HALL: No, that’s great. And I would say this is a unique situation where there, I think, are going to be very few, if any, analogs from history that will be exactly replicated. So if there are situations that can be referred to, in all aspects of this not just the sort of reclaiming of frozen Russian assets, you know, it feels like all that has to be deployed.
CARUSO-CABRERA: Vlad, you get the last word, and then we’re going to go to Q&A.
RASHKOVAN: Yeah, if I may, the portion of answer to the first question of Ambassador Dobriansky, which you were asking about, the U.S. role. I think if you look at it broadly, you know, this unique case, as Brandon said, should be used as an example for other countries what may happen if they want to invade another country. And this could become exemplary, you know, and maybe unique. And we need to make everything possible that these kind of invasions would be unique. But definitely, Russia should pay for it.
CARUSO-CABRERA: Can we now, to the team behind the scenes that you can’t see but is really good, can we go to questions here? And let me remind everybody, at this time I’d like to invite participants to join our conversation with their questions. A reminder, this roundtable is on the record. That means your voice and your name will be heard if people watch it later. I’m going to post it on Twitter and Instagram, so people are going to see it. And can we have the first question, please?
OPERATOR: (Gives queuing instructions.)
We will take our first question from Andy Olson.
Q: Hi. Andy Olson. I’m the deputy staff director with Senate Foreign Relations on the Republican side of the house, working for Jim Risch. So thank you for plugging our bill. Appreciate that.
My question—and I appreciate this conversation turning around insurance, because I think that is going to be critical in attracting private capital into Ukraine. And I’m really glad that there was a lot of focus on that. But I guess my question is this: We don’t know when the war is going to end. And, you know, the Ukrainian economy needs investment now. And so do we need essentially to implement a recovery plan, a reconstruction plan, on an ongoing basis? And just welcome your thoughts on that. Thank you.
CARUSO-CABRERA: You mean, like starting right now?
Q: Starting right now. Now, some sectors you will probably want to avoid. Obviously, the Russians are targeting the energy infrastructure, so that would be a problem. But I’m thinking of manufacturing and other types of jobs, creating an insurance program to essentially keep the economy going. Thanks.
RASHKOVAN: May I?
CARUSO-CABRERA: Sure, Vlad, go ahead.
RASHKOVAN: Yeah, it’s a very good question. And moreover, I should tell that reconstruction is already ongoing. It’s not only should we start now or should we start later. But the biggest—unfortunately, the biggest part of the overall investments in the reconstruction will be directed to demining. And demining can be started now, especially in those territories which are liberated. Because without, you know, demining, further investment, further building there, the housing or private businesses, will be very, very hard, first.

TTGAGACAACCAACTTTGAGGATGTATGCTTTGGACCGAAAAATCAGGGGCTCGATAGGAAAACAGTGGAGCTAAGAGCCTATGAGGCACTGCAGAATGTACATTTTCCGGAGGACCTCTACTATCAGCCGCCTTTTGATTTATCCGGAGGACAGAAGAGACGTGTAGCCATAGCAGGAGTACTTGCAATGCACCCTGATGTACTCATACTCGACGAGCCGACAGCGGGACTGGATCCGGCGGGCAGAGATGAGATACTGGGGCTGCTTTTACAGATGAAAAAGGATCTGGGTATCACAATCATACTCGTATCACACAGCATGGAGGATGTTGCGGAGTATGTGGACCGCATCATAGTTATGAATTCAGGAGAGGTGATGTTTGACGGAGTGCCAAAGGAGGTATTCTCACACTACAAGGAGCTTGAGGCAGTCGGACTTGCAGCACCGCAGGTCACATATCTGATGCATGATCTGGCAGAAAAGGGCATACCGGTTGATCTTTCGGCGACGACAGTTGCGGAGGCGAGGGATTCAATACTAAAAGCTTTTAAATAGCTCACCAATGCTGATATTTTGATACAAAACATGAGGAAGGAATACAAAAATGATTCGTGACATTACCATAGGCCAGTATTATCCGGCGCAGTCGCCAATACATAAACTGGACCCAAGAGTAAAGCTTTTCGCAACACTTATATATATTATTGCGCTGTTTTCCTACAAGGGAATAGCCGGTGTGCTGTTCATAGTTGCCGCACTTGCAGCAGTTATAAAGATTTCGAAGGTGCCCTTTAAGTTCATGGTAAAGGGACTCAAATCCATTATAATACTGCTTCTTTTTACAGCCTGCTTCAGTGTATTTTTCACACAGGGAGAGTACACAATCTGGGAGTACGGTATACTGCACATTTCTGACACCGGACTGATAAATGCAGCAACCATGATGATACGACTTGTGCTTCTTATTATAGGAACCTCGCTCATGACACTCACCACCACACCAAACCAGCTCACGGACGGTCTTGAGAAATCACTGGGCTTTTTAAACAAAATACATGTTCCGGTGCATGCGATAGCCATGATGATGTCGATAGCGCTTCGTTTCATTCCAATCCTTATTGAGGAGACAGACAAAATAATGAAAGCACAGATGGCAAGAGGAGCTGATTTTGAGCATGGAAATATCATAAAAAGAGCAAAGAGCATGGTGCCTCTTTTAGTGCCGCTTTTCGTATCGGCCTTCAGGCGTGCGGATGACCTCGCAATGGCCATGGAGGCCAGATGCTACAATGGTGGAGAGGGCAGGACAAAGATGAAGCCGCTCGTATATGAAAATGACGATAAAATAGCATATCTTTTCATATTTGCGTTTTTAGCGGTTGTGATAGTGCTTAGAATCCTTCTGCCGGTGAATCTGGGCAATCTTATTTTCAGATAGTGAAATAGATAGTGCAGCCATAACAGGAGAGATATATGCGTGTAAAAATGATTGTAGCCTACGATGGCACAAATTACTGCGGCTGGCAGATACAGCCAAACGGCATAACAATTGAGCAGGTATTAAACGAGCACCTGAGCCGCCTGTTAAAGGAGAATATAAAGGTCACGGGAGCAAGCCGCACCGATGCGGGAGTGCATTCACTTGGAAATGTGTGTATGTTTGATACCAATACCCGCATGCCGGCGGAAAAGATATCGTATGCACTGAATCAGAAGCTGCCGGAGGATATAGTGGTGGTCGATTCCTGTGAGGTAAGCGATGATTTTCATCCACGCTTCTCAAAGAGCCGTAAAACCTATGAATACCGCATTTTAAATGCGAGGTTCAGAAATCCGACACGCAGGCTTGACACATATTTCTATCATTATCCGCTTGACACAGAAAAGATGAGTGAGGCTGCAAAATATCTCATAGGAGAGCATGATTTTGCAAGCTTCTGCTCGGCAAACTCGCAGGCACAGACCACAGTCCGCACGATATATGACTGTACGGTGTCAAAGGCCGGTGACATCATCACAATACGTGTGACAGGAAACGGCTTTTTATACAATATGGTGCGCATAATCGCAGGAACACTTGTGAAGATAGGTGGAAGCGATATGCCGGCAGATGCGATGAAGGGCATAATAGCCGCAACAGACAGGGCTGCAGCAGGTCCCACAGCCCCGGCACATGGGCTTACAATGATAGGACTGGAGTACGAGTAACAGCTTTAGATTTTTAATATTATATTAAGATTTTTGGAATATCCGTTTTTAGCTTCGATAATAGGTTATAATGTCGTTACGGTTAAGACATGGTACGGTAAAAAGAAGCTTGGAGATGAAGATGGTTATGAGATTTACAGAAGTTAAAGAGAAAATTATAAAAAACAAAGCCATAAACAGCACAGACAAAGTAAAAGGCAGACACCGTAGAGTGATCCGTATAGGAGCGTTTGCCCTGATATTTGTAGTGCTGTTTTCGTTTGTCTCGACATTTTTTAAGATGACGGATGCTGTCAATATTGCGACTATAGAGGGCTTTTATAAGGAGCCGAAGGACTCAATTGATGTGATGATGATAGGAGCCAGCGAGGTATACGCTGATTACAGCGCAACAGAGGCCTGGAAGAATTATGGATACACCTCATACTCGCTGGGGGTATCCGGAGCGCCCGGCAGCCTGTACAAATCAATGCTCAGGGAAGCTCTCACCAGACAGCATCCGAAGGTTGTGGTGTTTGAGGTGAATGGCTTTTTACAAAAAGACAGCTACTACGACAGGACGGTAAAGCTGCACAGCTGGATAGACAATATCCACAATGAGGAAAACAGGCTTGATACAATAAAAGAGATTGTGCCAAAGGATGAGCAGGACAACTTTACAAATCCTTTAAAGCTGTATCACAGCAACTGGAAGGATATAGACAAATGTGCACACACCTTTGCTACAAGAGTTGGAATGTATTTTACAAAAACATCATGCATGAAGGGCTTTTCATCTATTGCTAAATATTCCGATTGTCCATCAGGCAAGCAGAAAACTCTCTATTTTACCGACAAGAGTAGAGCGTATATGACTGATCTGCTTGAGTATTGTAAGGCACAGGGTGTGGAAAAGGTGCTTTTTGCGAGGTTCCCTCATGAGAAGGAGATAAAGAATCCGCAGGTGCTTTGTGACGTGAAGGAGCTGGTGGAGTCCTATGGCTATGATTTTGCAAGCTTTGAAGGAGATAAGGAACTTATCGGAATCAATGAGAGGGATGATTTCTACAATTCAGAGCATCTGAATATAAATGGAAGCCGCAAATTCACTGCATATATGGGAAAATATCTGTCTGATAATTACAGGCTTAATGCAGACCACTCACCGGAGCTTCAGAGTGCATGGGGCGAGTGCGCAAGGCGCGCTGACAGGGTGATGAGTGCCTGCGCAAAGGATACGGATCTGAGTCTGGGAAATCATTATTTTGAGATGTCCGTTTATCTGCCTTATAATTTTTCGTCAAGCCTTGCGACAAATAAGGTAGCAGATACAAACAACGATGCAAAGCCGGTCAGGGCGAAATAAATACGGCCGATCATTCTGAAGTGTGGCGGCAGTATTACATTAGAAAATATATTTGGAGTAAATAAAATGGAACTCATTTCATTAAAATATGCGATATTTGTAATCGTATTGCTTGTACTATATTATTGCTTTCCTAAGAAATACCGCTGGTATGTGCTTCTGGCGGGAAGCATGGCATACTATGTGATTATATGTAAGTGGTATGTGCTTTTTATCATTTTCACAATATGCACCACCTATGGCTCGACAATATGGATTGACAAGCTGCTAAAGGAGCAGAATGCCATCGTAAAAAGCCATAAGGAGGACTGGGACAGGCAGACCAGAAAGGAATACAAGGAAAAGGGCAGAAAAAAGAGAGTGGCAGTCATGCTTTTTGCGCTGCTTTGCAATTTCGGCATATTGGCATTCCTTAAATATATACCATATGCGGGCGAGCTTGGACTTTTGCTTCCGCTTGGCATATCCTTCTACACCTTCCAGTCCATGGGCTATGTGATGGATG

Second is, why we should start now. And any planning and any big reconstruction of a city requires planning. And, you know, the planning may take a year, you know, maybe even more, because we need to look at the—you know, you need to collect different opinions of people, you need to build the process of reconciliation between people, you need to understand that—do we need this city or not? Do we need—to understand what the city should have. So this money, the first, you know, seed money for that could be not billions but millions, you know? And these millions still need to go, and they need to be financed in parallel with thinking about the larger projects.
CARUSO-CABRERA: But, Vlad, let me ask you. You just mentioned that you could start—restart mining projects in liberated territories. What if the worst happens and they’re retaken, and investment money have been poured in there, and then lost? I see Brandon, you’re nodding your head. I’m going to assume that’s one of the large concerns from private investors right now.
RASHKOVAN: Yeah, but what if you don’t, you know? This is—if the war is not coming there, and you will stay there—
CARUSO-CABRERA: But if somebody poured billions in to revive a mine that’s now taken by the Russians, that’s billions that you could have had for something else.
RASHKOVAN: No, but you still need to demine the territory of Ukraine. You know, so it’s—there are many areas which we do hope, and we do everything possible, that Russian would not come, you know? And—
CARUSO-CABRERA: Go ahead, ambassador, yes.
DOBRIANSKY: I can, and then, Brandon, I didn’t mean to—
HALL: Not at all, please go ahead.